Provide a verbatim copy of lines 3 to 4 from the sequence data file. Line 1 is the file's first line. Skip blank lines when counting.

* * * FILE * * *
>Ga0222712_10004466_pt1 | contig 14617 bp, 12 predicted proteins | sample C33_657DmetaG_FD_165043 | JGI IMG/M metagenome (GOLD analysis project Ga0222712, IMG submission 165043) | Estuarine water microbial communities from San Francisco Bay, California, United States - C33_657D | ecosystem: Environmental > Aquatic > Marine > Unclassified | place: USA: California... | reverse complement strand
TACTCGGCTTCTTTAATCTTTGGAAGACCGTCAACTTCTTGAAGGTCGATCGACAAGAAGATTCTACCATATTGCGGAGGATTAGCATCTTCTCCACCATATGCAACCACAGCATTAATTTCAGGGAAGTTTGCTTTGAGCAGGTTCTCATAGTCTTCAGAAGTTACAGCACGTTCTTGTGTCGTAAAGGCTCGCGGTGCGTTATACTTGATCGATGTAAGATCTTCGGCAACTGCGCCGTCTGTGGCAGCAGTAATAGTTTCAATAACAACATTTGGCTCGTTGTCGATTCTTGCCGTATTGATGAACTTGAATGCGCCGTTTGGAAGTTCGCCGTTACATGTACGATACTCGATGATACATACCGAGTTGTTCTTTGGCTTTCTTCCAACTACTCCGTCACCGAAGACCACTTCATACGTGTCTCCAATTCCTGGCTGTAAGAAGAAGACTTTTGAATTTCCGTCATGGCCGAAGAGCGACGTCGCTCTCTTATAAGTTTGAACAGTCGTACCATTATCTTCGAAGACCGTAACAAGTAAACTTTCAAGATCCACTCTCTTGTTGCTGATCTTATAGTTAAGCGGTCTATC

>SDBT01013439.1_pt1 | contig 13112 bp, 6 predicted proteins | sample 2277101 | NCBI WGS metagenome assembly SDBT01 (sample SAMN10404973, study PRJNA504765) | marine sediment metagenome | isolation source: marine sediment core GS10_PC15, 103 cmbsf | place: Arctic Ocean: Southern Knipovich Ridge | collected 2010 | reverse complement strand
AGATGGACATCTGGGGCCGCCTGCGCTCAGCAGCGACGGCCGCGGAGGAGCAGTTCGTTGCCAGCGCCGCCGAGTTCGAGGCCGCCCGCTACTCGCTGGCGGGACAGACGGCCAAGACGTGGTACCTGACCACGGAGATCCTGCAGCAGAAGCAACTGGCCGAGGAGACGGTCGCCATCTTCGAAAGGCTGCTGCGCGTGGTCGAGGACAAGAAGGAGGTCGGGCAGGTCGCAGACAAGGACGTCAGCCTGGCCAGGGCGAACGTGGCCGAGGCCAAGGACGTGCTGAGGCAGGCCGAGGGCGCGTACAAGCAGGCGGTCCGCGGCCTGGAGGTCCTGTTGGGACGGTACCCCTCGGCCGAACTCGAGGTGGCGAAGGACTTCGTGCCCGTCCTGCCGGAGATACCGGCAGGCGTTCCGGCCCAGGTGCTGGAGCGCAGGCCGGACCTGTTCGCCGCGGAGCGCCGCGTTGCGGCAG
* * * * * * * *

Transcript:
>SDBT01013439.1_pt1 | contig 13112 bp, 6 predicted proteins | sample 2277101 | NCBI WGS metagenome assembly SDBT01 (sample SAMN10404973, study PRJNA504765) | marine sediment metagenome | isolation source: marine sediment core GS10_PC15, 103 cmbsf | place: Arctic Ocean: Southern Knipovich Ridge | collected 2010 | reverse complement strand
AGATGGACATCTGGGGCCGCCTGCGCTCAGCAGCGACGGCCGCGGAGGAGCAGTTCGTTGCCAGCGCCGCCGAGTTCGAGGCCGCCCGCTACTCGCTGGCGGGACAGACGGCCAAGACGTGGTACCTGACCACGGAGATCCTGCAGCAGAAGCAACTGGCCGAGGAGACGGTCGCCATCTTCGAAAGGCTGCTGCGCGTGGTCGAGGACAAGAAGGAGGTCGGGCAGGTCGCAGACAAGGACGTCAGCCTGGCCAGGGCGAACGTGGCCGAGGCCAAGGACGTGCTGAGGCAGGCCGAGGGCGCGTACAAGCAGGCGGTCCGCGGCCTGGAGGTCCTGTTGGGACGGTACCCCTCGGCCGAACTCGAGGTGGCGAAGGACTTCGTGCCCGTCCTGCCGGAGATACCGGCAGGCGTTCCGGCCCAGGTGCTGGAGCGCAGGCCGGACCTGTTCGCCGCGGAGCGCCGCGTTGCGGCAG